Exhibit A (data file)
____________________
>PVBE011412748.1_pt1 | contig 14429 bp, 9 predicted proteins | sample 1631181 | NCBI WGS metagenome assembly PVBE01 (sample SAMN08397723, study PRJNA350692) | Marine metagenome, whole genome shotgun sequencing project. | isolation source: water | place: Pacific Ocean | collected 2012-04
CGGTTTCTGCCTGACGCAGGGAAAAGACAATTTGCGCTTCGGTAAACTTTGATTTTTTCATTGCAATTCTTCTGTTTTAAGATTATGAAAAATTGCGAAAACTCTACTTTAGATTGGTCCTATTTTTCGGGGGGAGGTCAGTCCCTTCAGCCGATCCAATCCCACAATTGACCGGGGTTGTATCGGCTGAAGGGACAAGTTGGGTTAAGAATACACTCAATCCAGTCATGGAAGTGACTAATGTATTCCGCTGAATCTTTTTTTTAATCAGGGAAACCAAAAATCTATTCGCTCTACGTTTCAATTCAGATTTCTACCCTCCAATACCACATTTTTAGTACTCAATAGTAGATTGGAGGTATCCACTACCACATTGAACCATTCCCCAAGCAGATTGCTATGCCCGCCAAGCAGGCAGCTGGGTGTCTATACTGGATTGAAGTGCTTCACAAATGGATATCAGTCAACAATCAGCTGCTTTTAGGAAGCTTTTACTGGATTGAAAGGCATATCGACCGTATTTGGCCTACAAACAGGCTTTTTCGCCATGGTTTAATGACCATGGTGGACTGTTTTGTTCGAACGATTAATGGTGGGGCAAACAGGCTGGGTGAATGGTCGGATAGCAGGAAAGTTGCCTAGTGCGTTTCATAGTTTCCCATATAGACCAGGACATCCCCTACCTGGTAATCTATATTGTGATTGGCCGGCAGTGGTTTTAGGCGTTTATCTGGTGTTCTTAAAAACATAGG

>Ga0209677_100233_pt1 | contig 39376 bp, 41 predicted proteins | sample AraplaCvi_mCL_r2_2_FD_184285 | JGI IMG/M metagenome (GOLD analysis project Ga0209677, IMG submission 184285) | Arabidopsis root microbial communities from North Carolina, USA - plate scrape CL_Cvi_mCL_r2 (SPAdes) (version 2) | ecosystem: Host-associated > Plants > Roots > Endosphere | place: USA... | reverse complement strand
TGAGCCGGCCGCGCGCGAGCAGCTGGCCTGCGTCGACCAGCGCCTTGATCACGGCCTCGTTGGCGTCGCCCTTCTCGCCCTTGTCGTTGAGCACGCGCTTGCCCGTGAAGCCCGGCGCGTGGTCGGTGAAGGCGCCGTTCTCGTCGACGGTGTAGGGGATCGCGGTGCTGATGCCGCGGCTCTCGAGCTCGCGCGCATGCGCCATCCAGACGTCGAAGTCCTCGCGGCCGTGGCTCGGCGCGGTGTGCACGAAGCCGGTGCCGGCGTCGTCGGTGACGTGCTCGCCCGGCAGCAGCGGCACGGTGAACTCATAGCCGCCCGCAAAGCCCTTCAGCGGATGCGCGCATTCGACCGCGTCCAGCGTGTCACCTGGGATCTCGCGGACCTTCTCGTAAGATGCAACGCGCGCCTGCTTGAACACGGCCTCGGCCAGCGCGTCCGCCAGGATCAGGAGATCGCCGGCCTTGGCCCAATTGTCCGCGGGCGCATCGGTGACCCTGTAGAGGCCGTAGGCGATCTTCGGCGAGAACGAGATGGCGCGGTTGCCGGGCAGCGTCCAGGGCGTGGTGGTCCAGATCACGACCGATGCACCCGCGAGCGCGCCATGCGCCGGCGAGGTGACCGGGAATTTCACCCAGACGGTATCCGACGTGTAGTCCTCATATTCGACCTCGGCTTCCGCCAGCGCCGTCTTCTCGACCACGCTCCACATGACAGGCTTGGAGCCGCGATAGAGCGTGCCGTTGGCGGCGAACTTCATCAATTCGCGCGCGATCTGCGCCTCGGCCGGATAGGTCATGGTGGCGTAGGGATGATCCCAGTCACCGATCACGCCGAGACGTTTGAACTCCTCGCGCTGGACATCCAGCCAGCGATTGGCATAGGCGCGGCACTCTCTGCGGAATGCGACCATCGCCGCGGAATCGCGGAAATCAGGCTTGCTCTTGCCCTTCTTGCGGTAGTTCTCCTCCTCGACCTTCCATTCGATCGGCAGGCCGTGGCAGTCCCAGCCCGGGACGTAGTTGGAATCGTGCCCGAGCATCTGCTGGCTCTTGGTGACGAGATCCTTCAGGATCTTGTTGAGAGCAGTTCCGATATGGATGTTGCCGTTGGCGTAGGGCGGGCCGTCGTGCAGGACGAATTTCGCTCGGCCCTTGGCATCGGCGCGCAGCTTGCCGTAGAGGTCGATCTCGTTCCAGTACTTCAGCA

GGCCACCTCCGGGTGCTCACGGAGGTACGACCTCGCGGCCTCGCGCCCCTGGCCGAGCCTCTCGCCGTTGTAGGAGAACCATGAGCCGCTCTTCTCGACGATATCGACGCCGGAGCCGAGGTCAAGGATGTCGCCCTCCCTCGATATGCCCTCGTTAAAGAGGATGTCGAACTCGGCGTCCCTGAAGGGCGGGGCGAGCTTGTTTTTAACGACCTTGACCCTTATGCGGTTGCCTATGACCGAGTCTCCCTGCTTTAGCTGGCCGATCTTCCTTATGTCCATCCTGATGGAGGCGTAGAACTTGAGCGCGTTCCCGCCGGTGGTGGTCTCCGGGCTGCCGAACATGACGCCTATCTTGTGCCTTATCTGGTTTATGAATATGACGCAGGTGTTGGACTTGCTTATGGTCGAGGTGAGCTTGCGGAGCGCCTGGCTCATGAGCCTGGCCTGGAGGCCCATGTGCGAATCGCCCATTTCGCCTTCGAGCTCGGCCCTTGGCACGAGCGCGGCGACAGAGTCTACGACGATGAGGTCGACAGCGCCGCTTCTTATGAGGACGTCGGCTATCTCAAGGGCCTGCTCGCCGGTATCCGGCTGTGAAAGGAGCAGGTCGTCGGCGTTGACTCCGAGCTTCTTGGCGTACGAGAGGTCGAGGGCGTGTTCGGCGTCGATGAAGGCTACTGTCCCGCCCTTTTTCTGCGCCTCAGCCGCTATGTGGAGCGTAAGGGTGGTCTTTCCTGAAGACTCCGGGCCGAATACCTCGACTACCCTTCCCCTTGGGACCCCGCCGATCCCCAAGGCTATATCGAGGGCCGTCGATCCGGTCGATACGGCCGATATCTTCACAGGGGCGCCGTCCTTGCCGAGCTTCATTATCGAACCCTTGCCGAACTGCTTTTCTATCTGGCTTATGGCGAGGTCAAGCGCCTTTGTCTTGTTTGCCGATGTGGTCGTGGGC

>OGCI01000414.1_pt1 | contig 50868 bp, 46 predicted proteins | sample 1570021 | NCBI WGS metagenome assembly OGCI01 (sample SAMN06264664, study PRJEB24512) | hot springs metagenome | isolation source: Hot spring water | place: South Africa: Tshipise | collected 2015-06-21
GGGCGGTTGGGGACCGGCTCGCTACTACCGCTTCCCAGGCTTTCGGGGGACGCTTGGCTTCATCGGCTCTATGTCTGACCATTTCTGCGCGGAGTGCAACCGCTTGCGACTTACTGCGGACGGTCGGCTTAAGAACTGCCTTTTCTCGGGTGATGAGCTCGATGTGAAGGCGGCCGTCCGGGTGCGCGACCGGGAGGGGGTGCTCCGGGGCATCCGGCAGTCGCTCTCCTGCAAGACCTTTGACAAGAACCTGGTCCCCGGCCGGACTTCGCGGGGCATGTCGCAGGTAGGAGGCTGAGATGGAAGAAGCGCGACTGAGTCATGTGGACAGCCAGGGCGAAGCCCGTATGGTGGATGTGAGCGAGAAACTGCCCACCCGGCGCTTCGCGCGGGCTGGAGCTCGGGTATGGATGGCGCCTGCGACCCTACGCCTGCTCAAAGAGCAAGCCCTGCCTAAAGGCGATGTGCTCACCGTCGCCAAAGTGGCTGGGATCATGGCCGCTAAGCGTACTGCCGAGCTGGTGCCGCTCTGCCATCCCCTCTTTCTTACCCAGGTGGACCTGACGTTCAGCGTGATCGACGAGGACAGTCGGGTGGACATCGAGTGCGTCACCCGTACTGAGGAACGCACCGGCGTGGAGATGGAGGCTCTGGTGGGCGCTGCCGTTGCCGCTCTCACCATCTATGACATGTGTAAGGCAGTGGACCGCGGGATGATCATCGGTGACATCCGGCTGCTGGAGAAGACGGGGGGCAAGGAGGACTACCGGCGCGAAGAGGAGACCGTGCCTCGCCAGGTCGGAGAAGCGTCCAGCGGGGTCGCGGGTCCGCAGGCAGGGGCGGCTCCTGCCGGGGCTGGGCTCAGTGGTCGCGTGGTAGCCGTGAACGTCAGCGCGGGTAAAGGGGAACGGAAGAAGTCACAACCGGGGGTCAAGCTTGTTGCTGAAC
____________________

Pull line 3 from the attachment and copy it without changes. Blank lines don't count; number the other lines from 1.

>Ga0209677_100233_pt1 | contig 39376 bp, 41 predicted proteins | sample AraplaCvi_mCL_r2_2_FD_184285 | JGI IMG/M metagenome (GOLD analysis project Ga0209677, IMG submission 184285) | Arabidopsis root microbial communities from North Carolina, USA - plate scrape CL_Cvi_mCL_r2 (SPAdes) (version 2) | ecosystem: Host-associated > Plants > Roots > Endosphere | place: USA... | reverse complement strand